In the book and movie, “Alice in Wonderland”, Alice finds herself at a fork in the road. As she contemplates her decision, she notices that the Cheshire cat is up in the tree. Undecided, Alice asked the cat, “Which road do I take?” The cat responds, “Where do you want to go?” Alice answers, “I don’t know.” Then the Cheshire cat calmly states, “Then, it doesn’t matter which way you go.”
That’s a good question for us to ponder. “Where do you want to go?” Do you really want to follow Jesus? Have you considered the cost?
Salvation hinges on the answer to one question: Have you personally received Jesus Christ as your Savior (John 1:12) by trusting only in His finished blood atonement for your sins (Acts 16:13 cf. Rom. 10:9–10)? Following Jesus (discipleship), however, is an entirely different matter. Discipleship is actively following the Lord Jesus Christ in your daily walk as a believer.
In Luke 9:57–62, we discover three people wanted to follow Jesus. They wanted to be His companion in His journey to Jerusalem. However, they were not willing to count the cost of following Jesus. Jesus did not pick up every person who wanted to follow Him. In fact, Jesus presents three tests of to see if people are really ready to follow Him.
“And it came to pass, that, as they went in the way, a certain man said unto him, Lord, I will follow thee whithersoever thou goest. And Jesus said unto him, Foxes have holes, and birds of the air have nests; but the Son of man hath not where to lay his head.” Luke 9:57-58).
Jesus was saying that if you walk with him, you will sense that the world is not your home. There will be discomfort, unease, and hardship, even rejection. He was saying that to follow Him, one must embrace a life of hardship. No one who commits to following Christ, and does so, lives a life of ease. No one. If your Christianity has not brought discomfort to your life, something is wrong.
“And he said unto another, Follow me. But he said, Lord, suffer me first to go and bury my father. Jesus said unto him, Let the dead bury their dead: but go thou and preach the kingdom of God.” (Luke 9:59-60).
Jesus’ response appears callous. But we need to realize that the man did not say this father was dead, but only “let me first go and bury my father’. If his father had indeed died, the man would not have been on the road with Jesus, but at home tending to the details and the service. More probable is that the father was nearing death due to being elderly or terminal illness. He wanted to delay following Jesus until his father died. The request revealed that he had no concept of the urgency and the importance of the task to which Jesus was calling him.
Jesus’ reply placed these two duties side by side – waiting to bury your father or working for the kingdom. The man had to choose: pursue temporary concerns or proclaim the kingdom of God. The choice was between temporary existence and everlasting life.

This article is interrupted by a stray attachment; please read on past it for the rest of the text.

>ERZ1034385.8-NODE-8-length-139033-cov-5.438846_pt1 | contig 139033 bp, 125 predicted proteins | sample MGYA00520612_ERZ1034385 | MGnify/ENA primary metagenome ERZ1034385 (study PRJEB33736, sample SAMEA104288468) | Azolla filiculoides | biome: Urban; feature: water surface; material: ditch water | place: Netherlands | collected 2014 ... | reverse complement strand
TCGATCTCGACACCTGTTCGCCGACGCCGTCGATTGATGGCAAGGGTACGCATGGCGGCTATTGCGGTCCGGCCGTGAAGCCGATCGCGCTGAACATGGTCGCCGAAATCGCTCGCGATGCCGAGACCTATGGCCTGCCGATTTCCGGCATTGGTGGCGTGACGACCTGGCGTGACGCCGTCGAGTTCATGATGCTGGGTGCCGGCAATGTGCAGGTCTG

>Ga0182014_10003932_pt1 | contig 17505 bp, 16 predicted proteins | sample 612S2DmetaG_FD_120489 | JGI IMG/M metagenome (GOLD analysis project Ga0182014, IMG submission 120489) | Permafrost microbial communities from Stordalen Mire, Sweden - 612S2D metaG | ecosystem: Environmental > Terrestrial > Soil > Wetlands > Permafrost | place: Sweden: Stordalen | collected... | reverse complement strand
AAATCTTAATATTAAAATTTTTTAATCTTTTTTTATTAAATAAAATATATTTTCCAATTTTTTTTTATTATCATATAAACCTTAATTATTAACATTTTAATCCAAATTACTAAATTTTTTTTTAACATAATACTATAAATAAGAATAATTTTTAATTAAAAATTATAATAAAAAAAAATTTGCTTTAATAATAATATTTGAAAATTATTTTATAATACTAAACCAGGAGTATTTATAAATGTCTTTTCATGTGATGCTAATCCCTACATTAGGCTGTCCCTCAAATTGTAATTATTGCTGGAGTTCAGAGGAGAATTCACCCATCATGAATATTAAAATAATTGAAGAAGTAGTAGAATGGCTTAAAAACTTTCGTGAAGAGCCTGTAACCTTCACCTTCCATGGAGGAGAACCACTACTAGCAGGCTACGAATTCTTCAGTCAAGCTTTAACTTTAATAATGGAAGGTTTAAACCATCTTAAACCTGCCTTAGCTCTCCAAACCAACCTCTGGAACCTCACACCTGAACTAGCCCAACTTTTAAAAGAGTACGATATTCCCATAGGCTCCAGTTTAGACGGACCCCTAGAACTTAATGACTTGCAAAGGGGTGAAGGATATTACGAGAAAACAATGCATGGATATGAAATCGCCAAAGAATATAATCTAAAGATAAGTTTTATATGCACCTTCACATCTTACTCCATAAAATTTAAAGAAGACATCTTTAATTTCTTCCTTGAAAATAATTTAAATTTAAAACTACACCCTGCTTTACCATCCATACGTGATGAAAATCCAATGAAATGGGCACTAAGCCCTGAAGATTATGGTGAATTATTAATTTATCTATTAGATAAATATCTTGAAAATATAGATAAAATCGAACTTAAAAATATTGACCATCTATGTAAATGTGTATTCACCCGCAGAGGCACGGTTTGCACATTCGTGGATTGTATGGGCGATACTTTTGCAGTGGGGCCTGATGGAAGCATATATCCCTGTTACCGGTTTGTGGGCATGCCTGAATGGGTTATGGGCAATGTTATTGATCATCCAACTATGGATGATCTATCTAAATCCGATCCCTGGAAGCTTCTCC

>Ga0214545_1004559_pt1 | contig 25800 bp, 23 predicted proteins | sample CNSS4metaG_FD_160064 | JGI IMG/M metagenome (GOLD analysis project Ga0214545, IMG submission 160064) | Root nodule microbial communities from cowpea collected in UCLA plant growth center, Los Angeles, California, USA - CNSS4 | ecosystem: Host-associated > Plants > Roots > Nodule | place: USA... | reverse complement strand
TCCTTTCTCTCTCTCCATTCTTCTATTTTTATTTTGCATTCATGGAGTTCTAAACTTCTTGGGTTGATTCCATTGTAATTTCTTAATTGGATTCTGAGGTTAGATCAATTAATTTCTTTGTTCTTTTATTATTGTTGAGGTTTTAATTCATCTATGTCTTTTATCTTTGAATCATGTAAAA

“And another also said, Lord, I will follow thee; but let me first go bid them farewell, which are at home at my house. And Jesus said unto him, No man, having put his hand to the plough, and looking back, is fit for the kingdom of God.” (Luke 9:61-62).
This is the second time a would-be disciple used the word ‘first’ not in reference to Jesus. This man wanted to ‘first’ say goodbye to his family. Jesus responded to this disciples’ qualifying use of ‘first.’ Jesus must always come ‘first’, above all human loyalties. Focus must be on the future, not the past. There are some whose hearts are always in the past.
The first person was unwilling to let go his comfort. What comfort or possession are you unwilling to release to follow Christ?
The second person had other priorities which he considered more urgent than following Christ. What priorities have you placed before your obedience to Christ?
The third person gave more importance to his family than Jesus. Is your family standing in the way of you and being fully committed to follow Jesus?
Let us whole-heartedly follow Jesus and not let the things of this world get in the way. We are so easily distracted by the things of this life, our material desires and our physical comforts, that we fail in our commitment to our Lord.
William Borden was the heir of a wealthy Chicago family. In 1904 and 1905, at he age of 18, he traveled around the world. This was followed by a brilliant education at Yale and then Princeton Seminary, where he committed his life to seek to win the Muslims in China to Christ. Before he left, Borden gave away some $500,000 (equivalent to $10 minion in the 1990s) and served at the age of 23 as a trustee of Moody Bible Institute. In 1913 in his 26th year, he left for Egypt and never looked back. It was the final year of his life, because in Cairo he contracted cerebral meningitis. As he lay dying, he scribbles this note: “No reserve, no retreat, no regrets.” That is the kind of attitude Christ was calling for in Luke 9.